Life Hack for Getting Suddenly Awesome: Don’t Fight


I saw a television show one time in which they interviewed a man who had been married for fifty years. They asked him what his secret was, and in the straighforward, no-nonsense way that cute old people often have, he said, “Don’t fight.”

I have never forgotten that advice.

A lot of relationship gurus will tell you that it’s important to fight.

I don’t agree.

It’s important to talk about things, especially your feelings, but it is my opinion that most of the time, if you’re fighting a lot, you’re with the wrong person.

Or, maybe, *you’re* the wrong person.

And you need to get right.

But if you are not the wrong person, and not doing something wrong, consistently, and not seeing it, and not acknowledging it, and not wanting to apologize for it, and you are constantly just trying to make things okay and aren’t even sure what you are fighting about . . . you’re probably with the wrong person.


“This is the kind of writing that makes me feel as if I’d sat down with the author on the sofa with cups of tea and we were talking together for hours. The style is so vulnerable …” – Heather

“I don’t know what to say other than it is the most beautiful book that I have ever read.” – Ashley

“Really, I am rather speechless.” – Sarah

“I loved the book!! I couldn’t stop reading it!! It touched me so very much.” – Haydee

“Player has given a beautiful gift to her readers. I was very touched.” – Celia

“Player’s chatty style evokes a realism and empathy for the story. One is able to feel her pain.” – Anonymous 

Get What I Learned from Jane on Amazon.


More Stuff to Read:

Some Spiritual Practices Actually Work. It’s Amazing.

There are hundreds of spiritual techniques for overcoming depression and increasing inner peace. Only one blog talks about whether or not they work. With ratings. (Take that, God.)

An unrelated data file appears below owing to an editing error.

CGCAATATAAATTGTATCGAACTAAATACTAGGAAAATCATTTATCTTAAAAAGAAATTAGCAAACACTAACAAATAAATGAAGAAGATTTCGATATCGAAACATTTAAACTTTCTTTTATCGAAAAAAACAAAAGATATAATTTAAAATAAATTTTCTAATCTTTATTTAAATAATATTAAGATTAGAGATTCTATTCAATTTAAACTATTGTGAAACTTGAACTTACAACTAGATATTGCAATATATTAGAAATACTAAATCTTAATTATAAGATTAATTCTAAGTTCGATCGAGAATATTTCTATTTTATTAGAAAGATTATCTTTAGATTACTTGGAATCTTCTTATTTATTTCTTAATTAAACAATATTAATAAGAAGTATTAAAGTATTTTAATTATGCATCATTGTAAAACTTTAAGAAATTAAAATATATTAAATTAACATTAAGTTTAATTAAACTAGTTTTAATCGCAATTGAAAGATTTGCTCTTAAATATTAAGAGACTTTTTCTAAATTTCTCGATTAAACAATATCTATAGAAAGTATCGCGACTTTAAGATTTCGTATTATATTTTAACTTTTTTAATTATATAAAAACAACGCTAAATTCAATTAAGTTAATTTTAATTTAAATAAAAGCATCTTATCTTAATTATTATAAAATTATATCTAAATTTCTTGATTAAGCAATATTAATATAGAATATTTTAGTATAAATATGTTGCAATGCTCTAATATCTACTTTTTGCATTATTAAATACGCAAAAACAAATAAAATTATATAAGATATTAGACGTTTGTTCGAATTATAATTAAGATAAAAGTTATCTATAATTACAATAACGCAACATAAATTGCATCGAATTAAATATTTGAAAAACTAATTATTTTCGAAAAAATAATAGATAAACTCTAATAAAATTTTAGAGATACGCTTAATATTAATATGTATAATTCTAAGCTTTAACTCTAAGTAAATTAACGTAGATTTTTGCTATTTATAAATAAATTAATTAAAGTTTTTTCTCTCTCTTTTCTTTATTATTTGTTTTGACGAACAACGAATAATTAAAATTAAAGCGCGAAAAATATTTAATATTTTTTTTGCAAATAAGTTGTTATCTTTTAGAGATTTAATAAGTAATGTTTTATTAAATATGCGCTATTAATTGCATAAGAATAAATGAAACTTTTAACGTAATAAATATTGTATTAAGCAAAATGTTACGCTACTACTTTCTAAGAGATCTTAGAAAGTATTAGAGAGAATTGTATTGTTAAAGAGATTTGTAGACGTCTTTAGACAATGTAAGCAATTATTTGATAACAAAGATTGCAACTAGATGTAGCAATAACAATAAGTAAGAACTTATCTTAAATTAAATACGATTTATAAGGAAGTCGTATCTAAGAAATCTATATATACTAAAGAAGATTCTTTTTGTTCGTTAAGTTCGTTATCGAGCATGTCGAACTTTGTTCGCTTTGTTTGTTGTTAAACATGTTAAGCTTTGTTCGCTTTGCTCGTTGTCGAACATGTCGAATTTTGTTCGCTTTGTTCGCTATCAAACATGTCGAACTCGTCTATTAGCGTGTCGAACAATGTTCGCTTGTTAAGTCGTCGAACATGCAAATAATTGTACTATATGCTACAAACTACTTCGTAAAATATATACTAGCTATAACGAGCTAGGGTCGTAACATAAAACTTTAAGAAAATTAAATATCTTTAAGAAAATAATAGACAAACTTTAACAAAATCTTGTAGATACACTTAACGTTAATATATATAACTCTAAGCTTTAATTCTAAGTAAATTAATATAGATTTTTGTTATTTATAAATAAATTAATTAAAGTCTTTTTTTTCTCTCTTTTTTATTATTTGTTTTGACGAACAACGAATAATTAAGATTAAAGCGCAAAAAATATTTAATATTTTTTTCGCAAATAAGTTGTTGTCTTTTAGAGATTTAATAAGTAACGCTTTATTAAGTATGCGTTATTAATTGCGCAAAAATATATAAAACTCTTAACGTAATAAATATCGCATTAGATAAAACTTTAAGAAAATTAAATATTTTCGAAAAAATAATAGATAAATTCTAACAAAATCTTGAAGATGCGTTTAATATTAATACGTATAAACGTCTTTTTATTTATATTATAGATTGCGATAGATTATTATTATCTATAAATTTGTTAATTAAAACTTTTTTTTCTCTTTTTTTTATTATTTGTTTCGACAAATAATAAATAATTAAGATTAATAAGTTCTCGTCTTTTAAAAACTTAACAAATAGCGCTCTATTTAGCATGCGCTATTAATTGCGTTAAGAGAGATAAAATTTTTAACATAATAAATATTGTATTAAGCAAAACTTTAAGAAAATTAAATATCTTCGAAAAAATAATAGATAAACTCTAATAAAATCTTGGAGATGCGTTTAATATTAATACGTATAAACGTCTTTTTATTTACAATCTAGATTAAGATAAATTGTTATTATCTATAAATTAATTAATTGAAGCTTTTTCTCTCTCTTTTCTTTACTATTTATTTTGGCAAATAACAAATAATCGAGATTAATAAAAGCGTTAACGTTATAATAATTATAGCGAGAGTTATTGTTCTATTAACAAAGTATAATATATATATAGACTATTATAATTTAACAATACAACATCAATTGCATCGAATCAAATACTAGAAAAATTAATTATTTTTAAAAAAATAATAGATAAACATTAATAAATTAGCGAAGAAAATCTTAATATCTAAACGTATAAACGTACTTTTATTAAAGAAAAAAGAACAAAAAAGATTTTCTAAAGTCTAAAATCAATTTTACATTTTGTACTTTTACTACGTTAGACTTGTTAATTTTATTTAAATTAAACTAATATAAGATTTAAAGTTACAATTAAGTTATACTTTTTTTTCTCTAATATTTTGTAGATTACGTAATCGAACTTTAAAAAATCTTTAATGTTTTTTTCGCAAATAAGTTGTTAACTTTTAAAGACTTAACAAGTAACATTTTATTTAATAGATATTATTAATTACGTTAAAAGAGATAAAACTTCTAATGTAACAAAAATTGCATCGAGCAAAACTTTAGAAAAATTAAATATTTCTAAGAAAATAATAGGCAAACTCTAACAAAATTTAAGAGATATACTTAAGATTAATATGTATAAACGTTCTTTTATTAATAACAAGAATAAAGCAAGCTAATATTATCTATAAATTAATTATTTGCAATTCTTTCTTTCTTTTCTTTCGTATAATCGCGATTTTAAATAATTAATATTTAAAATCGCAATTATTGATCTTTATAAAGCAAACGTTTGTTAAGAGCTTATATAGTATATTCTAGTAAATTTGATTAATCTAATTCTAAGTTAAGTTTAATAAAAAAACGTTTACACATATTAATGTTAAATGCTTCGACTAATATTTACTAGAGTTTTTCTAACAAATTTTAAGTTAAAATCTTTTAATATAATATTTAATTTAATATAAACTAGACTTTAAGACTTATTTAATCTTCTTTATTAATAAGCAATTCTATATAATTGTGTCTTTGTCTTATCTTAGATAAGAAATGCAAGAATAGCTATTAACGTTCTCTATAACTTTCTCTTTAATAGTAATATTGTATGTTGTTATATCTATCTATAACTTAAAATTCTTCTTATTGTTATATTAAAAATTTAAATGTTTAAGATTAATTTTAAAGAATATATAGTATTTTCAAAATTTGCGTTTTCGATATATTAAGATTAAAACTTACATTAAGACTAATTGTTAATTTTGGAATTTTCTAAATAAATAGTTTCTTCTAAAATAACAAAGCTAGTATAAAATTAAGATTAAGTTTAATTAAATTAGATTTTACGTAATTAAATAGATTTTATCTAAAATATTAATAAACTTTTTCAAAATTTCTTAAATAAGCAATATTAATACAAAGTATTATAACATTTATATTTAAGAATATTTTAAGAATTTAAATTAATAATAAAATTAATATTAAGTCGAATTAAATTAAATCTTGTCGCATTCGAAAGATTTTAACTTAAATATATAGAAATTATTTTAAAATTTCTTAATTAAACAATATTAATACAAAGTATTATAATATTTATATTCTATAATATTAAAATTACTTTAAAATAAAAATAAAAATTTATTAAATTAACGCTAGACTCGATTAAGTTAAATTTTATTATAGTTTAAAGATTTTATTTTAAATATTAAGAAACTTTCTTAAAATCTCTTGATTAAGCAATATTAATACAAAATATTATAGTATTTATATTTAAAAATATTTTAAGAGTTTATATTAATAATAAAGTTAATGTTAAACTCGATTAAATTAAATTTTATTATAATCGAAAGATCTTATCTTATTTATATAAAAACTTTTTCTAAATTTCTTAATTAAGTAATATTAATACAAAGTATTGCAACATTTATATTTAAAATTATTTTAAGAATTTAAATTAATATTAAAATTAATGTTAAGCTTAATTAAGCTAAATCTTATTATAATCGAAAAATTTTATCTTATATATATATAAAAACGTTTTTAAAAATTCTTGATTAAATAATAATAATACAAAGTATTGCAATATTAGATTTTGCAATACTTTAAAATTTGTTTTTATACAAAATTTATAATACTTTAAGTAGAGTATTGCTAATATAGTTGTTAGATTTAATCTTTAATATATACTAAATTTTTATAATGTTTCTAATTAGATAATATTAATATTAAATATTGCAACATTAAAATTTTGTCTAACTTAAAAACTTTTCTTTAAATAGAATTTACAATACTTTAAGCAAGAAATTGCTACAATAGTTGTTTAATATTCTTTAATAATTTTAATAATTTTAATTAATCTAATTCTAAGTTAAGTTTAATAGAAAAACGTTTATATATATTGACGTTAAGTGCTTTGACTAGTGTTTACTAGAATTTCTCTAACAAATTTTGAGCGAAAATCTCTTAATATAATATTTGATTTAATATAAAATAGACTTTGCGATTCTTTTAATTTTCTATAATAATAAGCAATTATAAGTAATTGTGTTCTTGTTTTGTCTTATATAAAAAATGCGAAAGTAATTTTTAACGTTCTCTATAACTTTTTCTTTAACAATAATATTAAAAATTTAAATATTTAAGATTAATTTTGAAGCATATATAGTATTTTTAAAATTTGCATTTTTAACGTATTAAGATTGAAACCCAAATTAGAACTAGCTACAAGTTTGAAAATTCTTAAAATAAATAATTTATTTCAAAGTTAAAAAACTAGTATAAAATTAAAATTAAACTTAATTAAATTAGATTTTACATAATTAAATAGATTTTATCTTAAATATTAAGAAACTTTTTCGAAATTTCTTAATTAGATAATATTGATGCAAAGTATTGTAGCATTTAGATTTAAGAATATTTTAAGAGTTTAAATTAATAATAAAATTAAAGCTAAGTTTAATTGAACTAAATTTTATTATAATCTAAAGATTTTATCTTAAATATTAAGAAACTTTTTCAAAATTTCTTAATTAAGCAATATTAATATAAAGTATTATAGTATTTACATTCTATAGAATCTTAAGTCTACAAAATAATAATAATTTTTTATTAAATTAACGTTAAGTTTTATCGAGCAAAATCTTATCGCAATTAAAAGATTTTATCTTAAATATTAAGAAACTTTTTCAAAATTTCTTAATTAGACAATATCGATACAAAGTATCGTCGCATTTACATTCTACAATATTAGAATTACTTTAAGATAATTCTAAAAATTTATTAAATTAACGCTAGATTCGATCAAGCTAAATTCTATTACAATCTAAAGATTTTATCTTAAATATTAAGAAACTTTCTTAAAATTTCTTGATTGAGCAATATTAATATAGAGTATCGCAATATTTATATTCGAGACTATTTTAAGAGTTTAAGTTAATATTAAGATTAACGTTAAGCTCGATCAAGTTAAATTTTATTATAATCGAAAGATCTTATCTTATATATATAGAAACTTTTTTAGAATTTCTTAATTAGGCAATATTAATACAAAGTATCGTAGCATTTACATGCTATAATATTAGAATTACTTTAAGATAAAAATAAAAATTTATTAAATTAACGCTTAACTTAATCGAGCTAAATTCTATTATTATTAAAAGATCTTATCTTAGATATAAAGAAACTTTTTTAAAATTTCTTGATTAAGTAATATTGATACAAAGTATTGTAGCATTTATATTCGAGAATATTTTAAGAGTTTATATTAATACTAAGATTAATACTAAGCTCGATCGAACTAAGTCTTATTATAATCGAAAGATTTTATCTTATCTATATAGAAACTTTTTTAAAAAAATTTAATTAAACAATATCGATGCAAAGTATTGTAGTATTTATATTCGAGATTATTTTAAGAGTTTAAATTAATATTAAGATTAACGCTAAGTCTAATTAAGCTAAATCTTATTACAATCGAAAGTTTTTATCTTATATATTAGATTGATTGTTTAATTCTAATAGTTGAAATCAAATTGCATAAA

I Suspect Inner Peace Is Just a Myth. Here Are Interviews With People Who Disagree.

Some people are such show-offs. But that doesn’t mean they’re not worth listening to.

There’s a Book for That, Too

It’s a great time to get suddenly awesome. So many teachers. So many books.

I’m a Partner, a Mom, a Friend, a Mom, a Sister, a Daughter, a Businessperson and a Mom. Here’s What Helps.



  1. I think expressing anger can be important because resentment will kill a relationship like nothing else, however attitude is everything. Most often what seems like a big deal isn’t so bad the next day. So instead of fighting over the little stuff, sleeping it off is a better way to go, unless there is a deeper conflict that won’t just blow over with a little space and a little rest.


  2. Great post! I completely agree with you here. I recall the fighting in my long-ago past, with a partner who thought it was normal, common. ‘Everybody fights’. I knew deeply that was not true for me. My long wait for my right partner has me now living with a husband who is calm, zen-like, quick to laughter, slow (if ever) to anger – which shows as a furrowing of his brows! I adore this calm man and cherish his love. I am so glad I knew better and waited for the One. There is no need to fight. Go for a walk. Take a bath. Calm ourself before broaching the topic, then speak calmly and in “I” statements, of how I am feeling, how I felt, etc. No matter how big, how important the subject that needs to be discussed and understood, there is no need for a raised voice. If we feel we have to shout because we feel unheard, we need to calmly breathe, come back later, and come at the topic from another angle. Or – like you so wisely put it here – get out and find the right partner. Sorry for the long comment! I adore your post Mollie, and it has got me going! Hugs, Gina


  3. I agree with you. I believe that it is most certainly important to discuss your feelings with your partner, especially if there is something particular bothering you. The key is to be comfortable enough with each other and know each other well enough to be able to have a calm and civil conversation. Fighting is not the answer. Typically fights are full of anger, blame, or other negative emotions. It’s not constructive and it only adds to the hurt that the problem created. Nothing good can come from a fight, but a conversation can be enlightening.


  4. Mollie,
    Thanks. My marriages are mirrors of that statement (that whole post). I was not perfect, and will admit that to the world (just did!), however, I tried and tried and, finally, knew it had to stop. Now, I just want to learn to choose better (am learning) and my best choice for now is…not to choose.


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